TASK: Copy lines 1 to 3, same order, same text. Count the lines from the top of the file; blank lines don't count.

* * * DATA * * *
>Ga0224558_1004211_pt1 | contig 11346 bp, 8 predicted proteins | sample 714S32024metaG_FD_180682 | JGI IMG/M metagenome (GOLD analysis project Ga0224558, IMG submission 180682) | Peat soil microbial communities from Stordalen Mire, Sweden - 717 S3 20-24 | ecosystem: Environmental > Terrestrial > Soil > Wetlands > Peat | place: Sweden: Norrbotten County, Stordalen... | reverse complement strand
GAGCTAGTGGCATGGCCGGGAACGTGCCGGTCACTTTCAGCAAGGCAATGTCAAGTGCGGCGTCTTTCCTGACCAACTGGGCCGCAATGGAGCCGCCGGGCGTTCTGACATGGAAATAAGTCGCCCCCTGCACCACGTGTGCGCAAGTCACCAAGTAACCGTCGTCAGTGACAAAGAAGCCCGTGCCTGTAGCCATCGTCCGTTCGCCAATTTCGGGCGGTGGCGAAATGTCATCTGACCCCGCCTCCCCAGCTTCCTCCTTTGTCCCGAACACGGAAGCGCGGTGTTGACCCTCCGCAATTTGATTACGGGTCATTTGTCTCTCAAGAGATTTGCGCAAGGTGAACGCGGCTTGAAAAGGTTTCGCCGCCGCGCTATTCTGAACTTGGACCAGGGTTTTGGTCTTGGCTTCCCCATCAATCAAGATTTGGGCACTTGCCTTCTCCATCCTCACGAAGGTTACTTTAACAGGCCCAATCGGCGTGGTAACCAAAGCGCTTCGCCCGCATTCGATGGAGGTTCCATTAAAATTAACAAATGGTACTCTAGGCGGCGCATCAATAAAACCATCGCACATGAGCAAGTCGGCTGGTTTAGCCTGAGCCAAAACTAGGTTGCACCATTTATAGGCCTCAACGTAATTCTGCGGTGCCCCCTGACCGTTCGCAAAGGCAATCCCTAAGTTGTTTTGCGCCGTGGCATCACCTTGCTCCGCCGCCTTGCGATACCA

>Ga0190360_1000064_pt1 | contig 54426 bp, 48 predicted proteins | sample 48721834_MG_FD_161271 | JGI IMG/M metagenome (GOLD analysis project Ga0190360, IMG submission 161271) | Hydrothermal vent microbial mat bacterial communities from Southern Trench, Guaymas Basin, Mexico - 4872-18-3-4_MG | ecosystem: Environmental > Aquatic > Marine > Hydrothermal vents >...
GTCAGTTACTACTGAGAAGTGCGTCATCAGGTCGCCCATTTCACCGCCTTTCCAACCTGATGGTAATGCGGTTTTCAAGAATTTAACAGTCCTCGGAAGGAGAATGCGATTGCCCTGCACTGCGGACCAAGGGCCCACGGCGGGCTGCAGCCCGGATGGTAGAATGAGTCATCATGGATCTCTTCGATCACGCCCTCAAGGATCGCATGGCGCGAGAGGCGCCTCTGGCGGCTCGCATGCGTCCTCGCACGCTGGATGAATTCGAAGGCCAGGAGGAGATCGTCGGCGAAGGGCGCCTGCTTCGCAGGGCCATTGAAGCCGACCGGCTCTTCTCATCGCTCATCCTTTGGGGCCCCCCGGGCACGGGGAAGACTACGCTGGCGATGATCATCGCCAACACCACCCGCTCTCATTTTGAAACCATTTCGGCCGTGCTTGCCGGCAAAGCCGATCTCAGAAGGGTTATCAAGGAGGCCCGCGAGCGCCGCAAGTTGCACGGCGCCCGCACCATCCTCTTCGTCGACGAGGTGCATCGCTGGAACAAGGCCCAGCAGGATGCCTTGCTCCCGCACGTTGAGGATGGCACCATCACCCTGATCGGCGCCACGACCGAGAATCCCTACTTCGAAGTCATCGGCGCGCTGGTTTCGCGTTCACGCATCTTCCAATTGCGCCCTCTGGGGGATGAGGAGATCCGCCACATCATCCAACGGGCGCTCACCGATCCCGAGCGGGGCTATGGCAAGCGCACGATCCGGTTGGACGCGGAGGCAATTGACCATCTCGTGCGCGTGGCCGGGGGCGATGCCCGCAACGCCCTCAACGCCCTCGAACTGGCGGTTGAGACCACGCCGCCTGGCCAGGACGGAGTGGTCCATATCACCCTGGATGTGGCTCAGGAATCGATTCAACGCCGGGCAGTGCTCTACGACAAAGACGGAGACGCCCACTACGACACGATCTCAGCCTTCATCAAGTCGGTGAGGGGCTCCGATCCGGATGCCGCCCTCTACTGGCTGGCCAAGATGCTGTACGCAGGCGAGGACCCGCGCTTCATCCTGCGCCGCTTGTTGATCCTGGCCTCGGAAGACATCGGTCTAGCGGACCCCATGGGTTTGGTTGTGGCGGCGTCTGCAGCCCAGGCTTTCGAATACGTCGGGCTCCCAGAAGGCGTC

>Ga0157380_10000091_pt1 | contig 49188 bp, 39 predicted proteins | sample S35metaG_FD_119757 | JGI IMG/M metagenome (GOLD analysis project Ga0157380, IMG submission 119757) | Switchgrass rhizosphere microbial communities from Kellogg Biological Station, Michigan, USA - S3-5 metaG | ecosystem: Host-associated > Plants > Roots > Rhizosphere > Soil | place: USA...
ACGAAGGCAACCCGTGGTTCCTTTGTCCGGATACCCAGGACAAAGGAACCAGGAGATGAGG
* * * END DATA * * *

>Ga0224558_1004211_pt1 | contig 11346 bp, 8 predicted proteins | sample 714S32024metaG_FD_180682 | JGI IMG/M metagenome (GOLD analysis project Ga0224558, IMG submission 180682) | Peat soil microbial communities from Stordalen Mire, Sweden - 717 S3 20-24 | ecosystem: Environmental > Terrestrial > Soil > Wetlands > Peat | place: Sweden: Norrbotten County, Stordalen... | reverse complement strand
GAGCTAGTGGCATGGCCGGGAACGTGCCGGTCACTTTCAGCAAGGCAATGTCAAGTGCGGCGTCTTTCCTGACCAACTGGGCCGCAATGGAGCCGCCGGGCGTTCTGACATGGAAATAAGTCGCCCCCTGCACCACGTGTGCGCAAGTCACCAAGTAACCGTCGTCAGTGACAAAGAAGCCCGTGCCTGTAGCCATCGTCCGTTCGCCAATTTCGGGCGGTGGCGAAATGTCATCTGACCCCGCCTCCCCAGCTTCCTCCTTTGTCCCGAACACGGAAGCGCGGTGTTGACCCTCCGCAATTTGATTACGGGTCATTTGTCTCTCAAGAGATTTGCGCAAGGTGAACGCGGCTTGAAAAGGTTTCGCCGCCGCGCTATTCTGAACTTGGACCAGGGTTTTGGTCTTGGCTTCCCCATCAATCAAGATTTGGGCACTTGCCTTCTCCATCCTCACGAAGGTTACTTTAACAGGCCCAATCGGCGTGGTAACCAAAGCGCTTCGCCCGCATTCGATGGAGGTTCCATTAAAATTAACAAATGGTACTCTAGGCGGCGCATCAATAAAACCATCGCACATGAGCAAGTCGGCTGGTTTAGCCTGAGCCAAAACTAGGTTGCACCATTTATAGGCCTCAACGTAATTCTGCGGTGCCCCCTGACCGTTCGCAAAGGCAATCCCTAAGTTGTTTTGCGCCGTGGCATCACCTTGCTCCGCCGCCTTGCGATACCA

>Ga0190360_1000064_pt1 | contig 54426 bp, 48 predicted proteins | sample 48721834_MG_FD_161271 | JGI IMG/M metagenome (GOLD analysis project Ga0190360, IMG submission 161271) | Hydrothermal vent microbial mat bacterial communities from Southern Trench, Guaymas Basin, Mexico - 4872-18-3-4_MG | ecosystem: Environmental > Aquatic > Marine > Hydrothermal vents >...